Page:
It’s not the greatest thing for a comedic talk show when your funniest opening-week moment is unintentional.
“Gutfeld!,” Fox News Channel’s new late-night entry whose conservative/libertarian take sets it apart from talk-show competitors, explored an intriguing topic on its second night last week: the inability of some national media to get over the departure of former President Donald Trump and the mountain of material – and ratings – he provided.
So it was LOL funny when host Greg Gutfeld turned to critique “post-Trump stress” with the night’s marquee guest: Trump’s son Eric. And that was one night after former Trump press secretary Kayleigh McEnany, the new co-host of Fox’s “Outnumbered,” was the premiere episode’s big get.
Now who is it exactly that can’t quit Trump?
Greg Gutfeld gets comfortable on the new set for his Fox News late-night show, 'Gutfeld!' (Photo: Photo provided by Fox News Channel)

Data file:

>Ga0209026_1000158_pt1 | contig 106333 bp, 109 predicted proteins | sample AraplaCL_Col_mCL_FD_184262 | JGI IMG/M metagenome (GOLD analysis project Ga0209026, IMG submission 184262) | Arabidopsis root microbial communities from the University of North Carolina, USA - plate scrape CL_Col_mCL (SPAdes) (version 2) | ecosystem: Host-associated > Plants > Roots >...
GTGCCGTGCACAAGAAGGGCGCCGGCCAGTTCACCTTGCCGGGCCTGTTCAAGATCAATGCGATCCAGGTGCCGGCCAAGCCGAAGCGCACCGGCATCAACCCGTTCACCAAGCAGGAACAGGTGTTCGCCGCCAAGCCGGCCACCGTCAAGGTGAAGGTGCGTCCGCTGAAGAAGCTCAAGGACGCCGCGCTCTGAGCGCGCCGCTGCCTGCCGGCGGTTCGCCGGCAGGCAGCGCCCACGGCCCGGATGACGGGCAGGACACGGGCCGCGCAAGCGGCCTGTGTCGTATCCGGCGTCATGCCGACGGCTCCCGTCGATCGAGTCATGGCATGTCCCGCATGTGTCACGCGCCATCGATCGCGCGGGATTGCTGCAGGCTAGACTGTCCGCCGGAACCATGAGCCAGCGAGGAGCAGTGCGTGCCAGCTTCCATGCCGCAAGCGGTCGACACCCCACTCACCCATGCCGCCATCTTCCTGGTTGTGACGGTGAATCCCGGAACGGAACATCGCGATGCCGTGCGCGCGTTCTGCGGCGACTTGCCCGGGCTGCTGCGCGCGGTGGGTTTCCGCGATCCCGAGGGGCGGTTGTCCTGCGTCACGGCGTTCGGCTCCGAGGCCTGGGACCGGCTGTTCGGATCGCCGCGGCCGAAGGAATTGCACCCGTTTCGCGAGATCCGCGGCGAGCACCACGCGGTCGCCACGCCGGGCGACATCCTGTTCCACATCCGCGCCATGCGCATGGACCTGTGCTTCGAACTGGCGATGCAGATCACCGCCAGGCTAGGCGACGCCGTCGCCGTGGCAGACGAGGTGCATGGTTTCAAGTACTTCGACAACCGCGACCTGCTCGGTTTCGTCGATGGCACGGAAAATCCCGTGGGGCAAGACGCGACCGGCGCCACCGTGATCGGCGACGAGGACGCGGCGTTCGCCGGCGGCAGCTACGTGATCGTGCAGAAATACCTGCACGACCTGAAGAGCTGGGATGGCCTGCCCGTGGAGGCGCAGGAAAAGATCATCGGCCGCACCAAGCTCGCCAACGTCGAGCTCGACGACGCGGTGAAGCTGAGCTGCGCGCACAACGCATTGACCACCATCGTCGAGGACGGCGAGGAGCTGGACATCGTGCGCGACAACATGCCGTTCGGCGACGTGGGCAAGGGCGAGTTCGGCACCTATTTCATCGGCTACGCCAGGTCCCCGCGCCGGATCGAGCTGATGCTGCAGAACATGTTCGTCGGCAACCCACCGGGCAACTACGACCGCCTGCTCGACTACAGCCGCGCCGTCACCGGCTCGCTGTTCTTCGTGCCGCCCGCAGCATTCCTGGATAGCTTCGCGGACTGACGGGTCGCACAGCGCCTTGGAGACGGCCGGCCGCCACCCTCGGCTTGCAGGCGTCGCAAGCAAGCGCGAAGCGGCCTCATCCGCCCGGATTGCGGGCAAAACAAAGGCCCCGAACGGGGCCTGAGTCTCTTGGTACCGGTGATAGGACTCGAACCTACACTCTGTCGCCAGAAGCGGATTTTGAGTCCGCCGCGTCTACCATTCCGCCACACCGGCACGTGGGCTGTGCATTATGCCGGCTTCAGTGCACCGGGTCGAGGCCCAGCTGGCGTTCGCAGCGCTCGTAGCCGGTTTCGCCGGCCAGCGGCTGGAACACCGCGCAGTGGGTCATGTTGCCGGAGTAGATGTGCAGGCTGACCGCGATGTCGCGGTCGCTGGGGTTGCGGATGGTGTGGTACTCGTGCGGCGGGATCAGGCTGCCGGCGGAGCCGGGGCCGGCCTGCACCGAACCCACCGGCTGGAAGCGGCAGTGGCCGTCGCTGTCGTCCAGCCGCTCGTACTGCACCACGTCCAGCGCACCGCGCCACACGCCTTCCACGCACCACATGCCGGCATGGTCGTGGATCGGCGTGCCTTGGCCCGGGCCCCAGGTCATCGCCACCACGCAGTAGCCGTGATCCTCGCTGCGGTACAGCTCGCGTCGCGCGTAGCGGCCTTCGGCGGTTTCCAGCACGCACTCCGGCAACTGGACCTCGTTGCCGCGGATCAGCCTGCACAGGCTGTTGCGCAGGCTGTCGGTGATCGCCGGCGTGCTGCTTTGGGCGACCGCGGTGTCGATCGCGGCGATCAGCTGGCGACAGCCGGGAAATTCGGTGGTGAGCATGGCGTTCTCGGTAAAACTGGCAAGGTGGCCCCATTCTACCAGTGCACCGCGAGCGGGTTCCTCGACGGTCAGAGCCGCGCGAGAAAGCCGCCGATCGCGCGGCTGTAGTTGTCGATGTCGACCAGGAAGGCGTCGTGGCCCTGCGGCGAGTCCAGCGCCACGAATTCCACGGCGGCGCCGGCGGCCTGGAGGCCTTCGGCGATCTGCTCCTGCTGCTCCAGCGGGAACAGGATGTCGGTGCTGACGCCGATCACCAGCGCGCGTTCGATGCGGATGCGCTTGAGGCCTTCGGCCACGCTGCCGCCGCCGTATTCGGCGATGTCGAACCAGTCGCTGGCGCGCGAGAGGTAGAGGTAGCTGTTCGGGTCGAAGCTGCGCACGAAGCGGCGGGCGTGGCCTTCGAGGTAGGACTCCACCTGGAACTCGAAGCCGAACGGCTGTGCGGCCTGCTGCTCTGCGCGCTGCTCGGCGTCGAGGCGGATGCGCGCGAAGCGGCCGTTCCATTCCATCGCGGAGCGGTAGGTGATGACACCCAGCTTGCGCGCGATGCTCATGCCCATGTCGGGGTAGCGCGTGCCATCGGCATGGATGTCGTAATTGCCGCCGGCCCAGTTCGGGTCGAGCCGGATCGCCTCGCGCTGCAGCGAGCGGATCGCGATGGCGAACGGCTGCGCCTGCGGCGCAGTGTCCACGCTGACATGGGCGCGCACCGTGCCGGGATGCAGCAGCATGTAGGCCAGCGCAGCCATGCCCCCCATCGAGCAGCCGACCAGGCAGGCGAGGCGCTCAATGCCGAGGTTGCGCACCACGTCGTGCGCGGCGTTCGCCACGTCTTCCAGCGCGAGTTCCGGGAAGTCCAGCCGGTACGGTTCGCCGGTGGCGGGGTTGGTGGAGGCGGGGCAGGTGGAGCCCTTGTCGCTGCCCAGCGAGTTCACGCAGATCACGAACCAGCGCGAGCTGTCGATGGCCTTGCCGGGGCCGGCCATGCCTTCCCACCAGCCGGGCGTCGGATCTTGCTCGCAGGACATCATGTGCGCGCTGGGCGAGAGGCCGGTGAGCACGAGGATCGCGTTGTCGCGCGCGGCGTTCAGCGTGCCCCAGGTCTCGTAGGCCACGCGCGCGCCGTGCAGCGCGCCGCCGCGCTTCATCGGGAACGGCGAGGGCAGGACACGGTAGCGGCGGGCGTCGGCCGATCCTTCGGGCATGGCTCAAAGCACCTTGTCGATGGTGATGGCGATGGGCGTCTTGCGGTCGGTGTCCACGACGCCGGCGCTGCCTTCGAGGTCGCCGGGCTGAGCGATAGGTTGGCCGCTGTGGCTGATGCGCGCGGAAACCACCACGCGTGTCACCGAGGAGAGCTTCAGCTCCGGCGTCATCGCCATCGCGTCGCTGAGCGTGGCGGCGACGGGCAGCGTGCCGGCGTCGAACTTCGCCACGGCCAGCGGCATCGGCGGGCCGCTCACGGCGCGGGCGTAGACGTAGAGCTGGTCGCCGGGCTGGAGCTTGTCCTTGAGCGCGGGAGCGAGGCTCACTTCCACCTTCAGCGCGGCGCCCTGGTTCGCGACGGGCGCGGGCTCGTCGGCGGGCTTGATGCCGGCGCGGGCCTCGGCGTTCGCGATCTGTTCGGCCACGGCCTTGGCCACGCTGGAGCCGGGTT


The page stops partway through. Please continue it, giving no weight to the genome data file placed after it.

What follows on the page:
Maybe “Gutfeld!” (weeknights, 11 EDT/8 PDT) sees Trump obsession only in terms of those who are critical of the former president. That points to what may be the biggest contrast between “Gutfeld!” and its late-night competitors. It’s less about structure – Gutfeld and guests riffing on the news more resembles “The View,” minus the long desk – than lead-in programming on a network intertwined with Trump and his supporters.
While Stephen Colbert, Jimmy Fallon and Jimmy Kimmel come on after scripted dramas and local news, “Gutfeld!” follows three hours of Tucker Carlson, Sean Hannity and Laura Ingraham hammering the left. It may be lighter in tone than those shows, but it serves the same red meat: criticism of the media, liberal cancel culture and Hunter Biden.
As a political chatfest, “Gutfeld!” spends much time rehashing Fox talking points. As comic relief, it’s not very funny.
Its late-night rivals, who range from apolitical/centrist to progressive, haven’t been all that tough on President Joe Biden or New York Gov. Andrew Cuomo while suffering occasional bouts of embarrassing fawning (See Fallon and “Cuomosexuals”). However, they do make jokes about both of those Democrats and others.
“Gutfeld!,” by comparison, didn’t go after right-wing sacred cows, including a huge Republican target: scandal-plagued U.S. Rep. Matt Gaetz. Of course, “Gutfeld!” viewers who get all their news from Fox might not even know Gaetz has a problem.